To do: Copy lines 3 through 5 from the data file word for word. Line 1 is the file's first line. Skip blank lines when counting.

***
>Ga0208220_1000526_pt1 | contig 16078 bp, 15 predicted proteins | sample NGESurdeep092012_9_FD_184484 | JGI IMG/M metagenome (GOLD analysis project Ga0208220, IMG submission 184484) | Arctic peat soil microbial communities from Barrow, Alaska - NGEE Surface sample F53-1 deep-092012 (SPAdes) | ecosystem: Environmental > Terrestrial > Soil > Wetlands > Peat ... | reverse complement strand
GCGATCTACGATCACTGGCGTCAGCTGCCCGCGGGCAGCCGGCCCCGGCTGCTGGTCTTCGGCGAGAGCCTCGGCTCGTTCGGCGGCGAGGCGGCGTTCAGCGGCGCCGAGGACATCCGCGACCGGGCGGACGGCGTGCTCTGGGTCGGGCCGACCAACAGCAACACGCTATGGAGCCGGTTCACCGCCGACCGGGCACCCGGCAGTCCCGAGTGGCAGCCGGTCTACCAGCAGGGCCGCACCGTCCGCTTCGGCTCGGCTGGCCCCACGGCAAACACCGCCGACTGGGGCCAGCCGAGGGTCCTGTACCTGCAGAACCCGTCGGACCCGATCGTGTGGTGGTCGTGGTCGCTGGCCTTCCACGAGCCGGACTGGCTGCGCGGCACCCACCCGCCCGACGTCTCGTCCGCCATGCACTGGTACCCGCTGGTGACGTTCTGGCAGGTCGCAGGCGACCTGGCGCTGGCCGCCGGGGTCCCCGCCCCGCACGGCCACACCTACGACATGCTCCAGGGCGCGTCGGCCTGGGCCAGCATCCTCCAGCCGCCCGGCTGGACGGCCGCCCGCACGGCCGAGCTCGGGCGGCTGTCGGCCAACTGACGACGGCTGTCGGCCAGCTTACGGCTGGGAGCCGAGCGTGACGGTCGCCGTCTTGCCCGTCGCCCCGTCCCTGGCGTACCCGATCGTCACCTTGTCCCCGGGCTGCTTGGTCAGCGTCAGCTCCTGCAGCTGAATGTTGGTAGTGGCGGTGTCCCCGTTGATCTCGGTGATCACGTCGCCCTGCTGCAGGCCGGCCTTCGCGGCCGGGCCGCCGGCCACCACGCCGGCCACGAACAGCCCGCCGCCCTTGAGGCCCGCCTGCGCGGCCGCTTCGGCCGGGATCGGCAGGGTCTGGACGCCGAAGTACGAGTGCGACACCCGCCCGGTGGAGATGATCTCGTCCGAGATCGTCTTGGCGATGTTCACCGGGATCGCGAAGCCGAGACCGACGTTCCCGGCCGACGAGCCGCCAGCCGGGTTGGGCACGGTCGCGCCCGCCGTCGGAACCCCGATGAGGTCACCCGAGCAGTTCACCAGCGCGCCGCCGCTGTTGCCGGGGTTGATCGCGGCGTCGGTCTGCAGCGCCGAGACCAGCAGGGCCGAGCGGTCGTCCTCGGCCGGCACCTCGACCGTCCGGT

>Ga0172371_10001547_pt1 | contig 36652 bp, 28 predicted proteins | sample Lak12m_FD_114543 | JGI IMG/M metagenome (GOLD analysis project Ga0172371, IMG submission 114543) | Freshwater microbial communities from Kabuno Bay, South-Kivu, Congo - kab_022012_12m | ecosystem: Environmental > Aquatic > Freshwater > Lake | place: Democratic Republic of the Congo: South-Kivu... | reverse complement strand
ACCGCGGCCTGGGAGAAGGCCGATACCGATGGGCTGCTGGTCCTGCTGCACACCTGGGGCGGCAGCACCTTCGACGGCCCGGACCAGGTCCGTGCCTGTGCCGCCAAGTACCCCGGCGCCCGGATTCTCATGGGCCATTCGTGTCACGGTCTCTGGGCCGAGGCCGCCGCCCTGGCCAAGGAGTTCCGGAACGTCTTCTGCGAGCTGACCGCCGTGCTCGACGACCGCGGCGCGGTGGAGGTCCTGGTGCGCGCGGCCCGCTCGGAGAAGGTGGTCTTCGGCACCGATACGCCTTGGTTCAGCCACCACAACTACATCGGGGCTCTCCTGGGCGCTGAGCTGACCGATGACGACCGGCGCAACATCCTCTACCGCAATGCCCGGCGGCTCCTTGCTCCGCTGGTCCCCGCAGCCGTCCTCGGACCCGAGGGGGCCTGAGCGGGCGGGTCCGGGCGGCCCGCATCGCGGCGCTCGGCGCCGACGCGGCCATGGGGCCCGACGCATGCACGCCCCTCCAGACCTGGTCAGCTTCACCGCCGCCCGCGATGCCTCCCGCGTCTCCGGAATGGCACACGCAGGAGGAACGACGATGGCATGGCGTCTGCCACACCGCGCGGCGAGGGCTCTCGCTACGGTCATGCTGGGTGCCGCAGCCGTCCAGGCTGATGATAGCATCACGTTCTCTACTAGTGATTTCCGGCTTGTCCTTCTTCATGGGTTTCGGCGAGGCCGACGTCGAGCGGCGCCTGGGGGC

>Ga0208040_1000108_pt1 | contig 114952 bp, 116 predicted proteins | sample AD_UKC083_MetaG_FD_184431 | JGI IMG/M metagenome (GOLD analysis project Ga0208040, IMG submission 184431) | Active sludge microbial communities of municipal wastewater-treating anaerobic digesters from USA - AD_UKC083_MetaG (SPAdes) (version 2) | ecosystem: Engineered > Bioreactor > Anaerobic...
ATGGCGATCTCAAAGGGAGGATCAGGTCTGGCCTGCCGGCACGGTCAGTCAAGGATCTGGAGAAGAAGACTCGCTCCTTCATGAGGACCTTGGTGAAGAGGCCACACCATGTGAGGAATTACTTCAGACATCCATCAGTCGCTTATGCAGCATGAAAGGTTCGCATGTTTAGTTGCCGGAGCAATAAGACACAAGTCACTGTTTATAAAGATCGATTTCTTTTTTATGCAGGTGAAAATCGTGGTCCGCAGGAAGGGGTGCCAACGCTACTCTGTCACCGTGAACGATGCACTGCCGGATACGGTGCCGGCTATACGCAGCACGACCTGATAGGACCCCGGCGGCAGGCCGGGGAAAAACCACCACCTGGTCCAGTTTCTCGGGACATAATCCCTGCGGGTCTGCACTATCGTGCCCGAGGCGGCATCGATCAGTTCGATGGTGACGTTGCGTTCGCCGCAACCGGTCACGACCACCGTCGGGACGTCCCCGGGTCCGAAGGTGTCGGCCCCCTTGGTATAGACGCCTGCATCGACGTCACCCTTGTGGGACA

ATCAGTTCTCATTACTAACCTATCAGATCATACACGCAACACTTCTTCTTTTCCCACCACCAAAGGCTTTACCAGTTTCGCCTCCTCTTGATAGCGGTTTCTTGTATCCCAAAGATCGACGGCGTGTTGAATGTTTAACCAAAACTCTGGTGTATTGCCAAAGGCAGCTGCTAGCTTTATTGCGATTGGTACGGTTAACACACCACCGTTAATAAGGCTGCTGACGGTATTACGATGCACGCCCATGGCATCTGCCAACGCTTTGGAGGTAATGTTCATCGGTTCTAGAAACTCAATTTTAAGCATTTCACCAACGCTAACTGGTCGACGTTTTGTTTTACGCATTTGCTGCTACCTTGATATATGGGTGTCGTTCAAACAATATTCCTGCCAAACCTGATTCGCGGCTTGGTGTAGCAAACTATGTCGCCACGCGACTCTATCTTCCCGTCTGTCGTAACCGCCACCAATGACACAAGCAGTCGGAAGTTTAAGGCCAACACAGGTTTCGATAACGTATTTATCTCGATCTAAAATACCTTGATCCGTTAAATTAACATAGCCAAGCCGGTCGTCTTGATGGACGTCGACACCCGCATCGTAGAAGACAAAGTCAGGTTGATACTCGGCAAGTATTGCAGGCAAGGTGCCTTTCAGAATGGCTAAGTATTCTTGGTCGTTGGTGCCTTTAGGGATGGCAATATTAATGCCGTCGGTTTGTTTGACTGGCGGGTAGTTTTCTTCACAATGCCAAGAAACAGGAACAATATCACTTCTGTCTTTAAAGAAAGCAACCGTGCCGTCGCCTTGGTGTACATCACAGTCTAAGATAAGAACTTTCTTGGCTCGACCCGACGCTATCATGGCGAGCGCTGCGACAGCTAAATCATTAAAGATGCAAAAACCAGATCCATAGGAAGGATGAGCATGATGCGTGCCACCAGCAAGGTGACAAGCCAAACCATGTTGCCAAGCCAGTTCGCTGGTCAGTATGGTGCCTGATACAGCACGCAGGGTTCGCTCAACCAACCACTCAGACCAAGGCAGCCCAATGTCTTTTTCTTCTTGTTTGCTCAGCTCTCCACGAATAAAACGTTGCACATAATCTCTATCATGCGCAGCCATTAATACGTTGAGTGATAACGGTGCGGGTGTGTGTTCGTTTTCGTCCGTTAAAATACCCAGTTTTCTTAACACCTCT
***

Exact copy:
>Ga0172371_10001547_pt1 | contig 36652 bp, 28 predicted proteins | sample Lak12m_FD_114543 | JGI IMG/M metagenome (GOLD analysis project Ga0172371, IMG submission 114543) | Freshwater microbial communities from Kabuno Bay, South-Kivu, Congo - kab_022012_12m | ecosystem: Environmental > Aquatic > Freshwater > Lake | place: Democratic Republic of the Congo: South-Kivu... | reverse complement strand
ACCGCGGCCTGGGAGAAGGCCGATACCGATGGGCTGCTGGTCCTGCTGCACACCTGGGGCGGCAGCACCTTCGACGGCCCGGACCAGGTCCGTGCCTGTGCCGCCAAGTACCCCGGCGCCCGGATTCTCATGGGCCATTCGTGTCACGGTCTCTGGGCCGAGGCCGCCGCCCTGGCCAAGGAGTTCCGGAACGTCTTCTGCGAGCTGACCGCCGTGCTCGACGACCGCGGCGCGGTGGAGGTCCTGGTGCGCGCGGCCCGCTCGGAGAAGGTGGTCTTCGGCACCGATACGCCTTGGTTCAGCCACCACAACTACATCGGGGCTCTCCTGGGCGCTGAGCTGACCGATGACGACCGGCGCAACATCCTCTACCGCAATGCCCGGCGGCTCCTTGCTCCGCTGGTCCCCGCAGCCGTCCTCGGACCCGAGGGGGCCTGAGCGGGCGGGTCCGGGCGGCCCGCATCGCGGCGCTCGGCGCCGACGCGGCCATGGGGCCCGACGCATGCACGCCCCTCCAGACCTGGTCAGCTTCACCGCCGCCCGCGATGCCTCCCGCGTCTCCGGAATGGCACACGCAGGAGGAACGACGATGGCATGGCGTCTGCCACACCGCGCGGCGAGGGCTCTCGCTACGGTCATGCTGGGTGCCGCAGCCGTCCAGGCTGATGATAGCATCACGTTCTCTACTAGTGATTTCCGGCTTGTCCTTCTTCATGGGTTTCGGCGAGGCCGACGTCGAGCGGCGCCTGGGGGC

>Ga0208040_1000108_pt1 | contig 114952 bp, 116 predicted proteins | sample AD_UKC083_MetaG_FD_184431 | JGI IMG/M metagenome (GOLD analysis project Ga0208040, IMG submission 184431) | Active sludge microbial communities of municipal wastewater-treating anaerobic digesters from USA - AD_UKC083_MetaG (SPAdes) (version 2) | ecosystem: Engineered > Bioreactor > Anaerobic...